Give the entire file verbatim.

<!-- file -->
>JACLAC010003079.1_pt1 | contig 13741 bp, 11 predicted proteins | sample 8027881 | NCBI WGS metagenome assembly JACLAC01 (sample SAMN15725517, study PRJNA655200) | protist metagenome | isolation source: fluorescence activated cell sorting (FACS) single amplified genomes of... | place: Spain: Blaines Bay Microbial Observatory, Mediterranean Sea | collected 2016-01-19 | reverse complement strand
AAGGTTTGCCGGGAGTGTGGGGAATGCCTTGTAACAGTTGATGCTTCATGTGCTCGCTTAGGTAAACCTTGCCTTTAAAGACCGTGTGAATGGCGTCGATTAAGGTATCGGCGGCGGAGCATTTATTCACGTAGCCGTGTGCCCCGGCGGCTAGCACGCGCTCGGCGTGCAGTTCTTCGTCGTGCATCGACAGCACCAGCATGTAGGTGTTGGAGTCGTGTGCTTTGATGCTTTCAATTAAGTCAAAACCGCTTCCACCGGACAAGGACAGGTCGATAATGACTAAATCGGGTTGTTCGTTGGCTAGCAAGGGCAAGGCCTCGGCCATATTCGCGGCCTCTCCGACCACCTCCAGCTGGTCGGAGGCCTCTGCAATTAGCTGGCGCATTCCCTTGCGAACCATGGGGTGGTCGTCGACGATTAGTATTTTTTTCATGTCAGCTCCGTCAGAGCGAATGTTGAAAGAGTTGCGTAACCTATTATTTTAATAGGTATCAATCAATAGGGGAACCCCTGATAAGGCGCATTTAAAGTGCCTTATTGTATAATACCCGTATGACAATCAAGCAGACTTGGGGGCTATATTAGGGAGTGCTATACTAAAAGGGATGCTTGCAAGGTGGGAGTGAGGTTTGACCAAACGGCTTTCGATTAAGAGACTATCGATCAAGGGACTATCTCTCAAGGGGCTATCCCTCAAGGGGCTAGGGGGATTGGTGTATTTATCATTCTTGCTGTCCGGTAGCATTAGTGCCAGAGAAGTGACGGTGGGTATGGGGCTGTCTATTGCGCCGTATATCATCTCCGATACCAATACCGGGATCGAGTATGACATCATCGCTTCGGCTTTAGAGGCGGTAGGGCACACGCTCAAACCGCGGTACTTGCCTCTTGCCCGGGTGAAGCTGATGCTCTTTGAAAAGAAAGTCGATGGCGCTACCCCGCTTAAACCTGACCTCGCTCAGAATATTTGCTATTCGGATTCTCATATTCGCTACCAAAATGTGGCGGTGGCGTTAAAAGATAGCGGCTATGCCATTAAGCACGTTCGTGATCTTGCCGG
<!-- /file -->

>JACLAC010003079.1_pt1 | contig 13741 bp, 11 predicted proteins | sample 8027881 | NCBI WGS metagenome assembly JACLAC01 (sample SAMN15725517, study PRJNA655200) | protist metagenome | isolation source: fluorescence activated cell sorting (FACS) single amplified genomes of... | place: Spain: Blaines Bay Microbial Observatory, Mediterranean Sea | collected 2016-01-19 | reverse complement strand
AAGGTTTGCCGGGAGTGTGGGGAATGCCTTGTAACAGTTGATGCTTCATGTGCTCGCTTAGGTAAACCTTGCCTTTAAAGACCGTGTGAATGGCGTCGATTAAGGTATCGGCGGCGGAGCATTTATTCACGTAGCCGTGTGCCCCGGCGGCTAGCACGCGCTCGGCGTGCAGTTCTTCGTCGTGCATCGACAGCACCAGCATGTAGGTGTTGGAGTCGTGTGCTTTGATGCTTTCAATTAAGTCAAAACCGCTTCCACCGGACAAGGACAGGTCGATAATGACTAAATCGGGTTGTTCGTTGGCTAGCAAGGGCAAGGCCTCGGCCATATTCGCGGCCTCTCCGACCACCTCCAGCTGGTCGGAGGCCTCTGCAATTAGCTGGCGCATTCCCTTGCGAACCATGGGGTGGTCGTCGACGATTAGTATTTTTTTCATGTCAGCTCCGTCAGAGCGAATGTTGAAAGAGTTGCGTAACCTATTATTTTAATAGGTATCAATCAATAGGGGAACCCCTGATAAGGCGCATTTAAAGTGCCTTATTGTATAATACCCGTATGACAATCAAGCAGACTTGGGGGCTATATTAGGGAGTGCTATACTAAAAGGGATGCTTGCAAGGTGGGAGTGAGGTTTGACCAAACGGCTTTCGATTAAGAGACTATCGATCAAGGGACTATCTCTCAAGGGGCTATCCCTCAAGGGGCTAGGGGGATTGGTGTATTTATCATTCTTGCTGTCCGGTAGCATTAGTGCCAGAGAAGTGACGGTGGGTATGGGGCTGTCTATTGCGCCGTATATCATCTCCGATACCAATACCGGGATCGAGTATGACATCATCGCTTCGGCTTTAGAGGCGGTAGGGCACACGCTCAAACCGCGGTACTTGCCTCTTGCCCGGGTGAAGCTGATGCTCTTTGAAAAGAAAGTCGATGGCGCTACCCCGCTTAAACCTGACCTCGCTCAGAATATTTGCTATTCGGATTCTCATATTCGCTACCAAAATGTGGCGGTGGCGTTAAAAGATAGCGGCTATGCCATTAAGCACGTTCGTGATCTTGCCGG